20-year-olds contemplate an uncertain future shaped by the coronavirus pandemic and Japan’s skewed demographics
On the second Monday in January every year, Japan’s 20-year-olds put on their best kimono and suits, brave the winter chill and congregate at event halls across the country to celebrate their official passage into adulthood.
In happier times, Coming of Age Day is a time to reunite with old school friends from the same neighbourhood and take endless commemorative photos, knowing that a party invariably involving the legal consumption of alcohol will be just reward for sitting through dreary speeches by local dignitaries.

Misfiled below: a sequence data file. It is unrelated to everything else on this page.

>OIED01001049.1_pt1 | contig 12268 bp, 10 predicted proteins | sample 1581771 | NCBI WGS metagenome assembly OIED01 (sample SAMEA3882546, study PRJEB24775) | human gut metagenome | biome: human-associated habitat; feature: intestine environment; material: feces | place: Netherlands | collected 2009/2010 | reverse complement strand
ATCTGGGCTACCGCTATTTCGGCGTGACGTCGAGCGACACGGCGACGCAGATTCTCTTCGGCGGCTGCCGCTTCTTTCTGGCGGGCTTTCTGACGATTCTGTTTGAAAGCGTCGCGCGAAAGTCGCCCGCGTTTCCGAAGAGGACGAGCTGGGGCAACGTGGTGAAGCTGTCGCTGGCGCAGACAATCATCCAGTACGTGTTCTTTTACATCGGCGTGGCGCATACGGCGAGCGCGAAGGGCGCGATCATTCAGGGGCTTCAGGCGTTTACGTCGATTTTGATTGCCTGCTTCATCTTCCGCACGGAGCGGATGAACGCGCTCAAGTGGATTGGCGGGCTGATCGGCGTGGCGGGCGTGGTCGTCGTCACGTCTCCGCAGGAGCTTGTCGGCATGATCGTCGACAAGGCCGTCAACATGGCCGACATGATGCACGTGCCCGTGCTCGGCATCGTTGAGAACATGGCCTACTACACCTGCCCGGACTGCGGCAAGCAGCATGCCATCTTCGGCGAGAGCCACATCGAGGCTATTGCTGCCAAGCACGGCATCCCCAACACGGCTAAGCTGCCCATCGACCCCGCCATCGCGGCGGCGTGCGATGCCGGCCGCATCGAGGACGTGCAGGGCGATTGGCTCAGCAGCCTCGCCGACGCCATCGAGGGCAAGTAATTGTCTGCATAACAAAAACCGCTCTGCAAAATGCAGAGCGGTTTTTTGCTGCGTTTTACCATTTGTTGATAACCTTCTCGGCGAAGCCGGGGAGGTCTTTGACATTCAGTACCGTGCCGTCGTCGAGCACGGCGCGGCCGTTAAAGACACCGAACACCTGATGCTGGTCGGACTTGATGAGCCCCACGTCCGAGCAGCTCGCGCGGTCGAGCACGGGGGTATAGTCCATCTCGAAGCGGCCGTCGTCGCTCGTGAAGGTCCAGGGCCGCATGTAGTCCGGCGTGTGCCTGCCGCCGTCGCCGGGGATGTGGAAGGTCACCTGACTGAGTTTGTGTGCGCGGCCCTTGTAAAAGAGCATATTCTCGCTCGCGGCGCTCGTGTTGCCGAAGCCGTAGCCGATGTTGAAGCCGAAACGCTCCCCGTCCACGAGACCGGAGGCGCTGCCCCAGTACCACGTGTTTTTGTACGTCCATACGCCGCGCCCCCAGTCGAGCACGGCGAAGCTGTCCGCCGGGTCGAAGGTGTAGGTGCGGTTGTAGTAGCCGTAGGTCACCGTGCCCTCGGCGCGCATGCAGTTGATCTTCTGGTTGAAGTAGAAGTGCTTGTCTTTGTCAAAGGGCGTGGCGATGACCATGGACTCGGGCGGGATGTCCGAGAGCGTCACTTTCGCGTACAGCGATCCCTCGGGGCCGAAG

But for the latest cohort of Japanese men and women who have turned 20 in the past eight months – or will do so by 1 April – this year’s festivities will be tinged with anxiety, as they contemplate a future filled with uncertainty caused by the coronavirus pandemic and Japan’s skewed demographics.
Mao Kato, who celebrated her 20th birthday last month, will be among those marking the occasion the traditional way, in a colourful furisode kimono she will wear at the Tokyo metropolitan government’s official seijin shiki, or coming-of-age ceremony.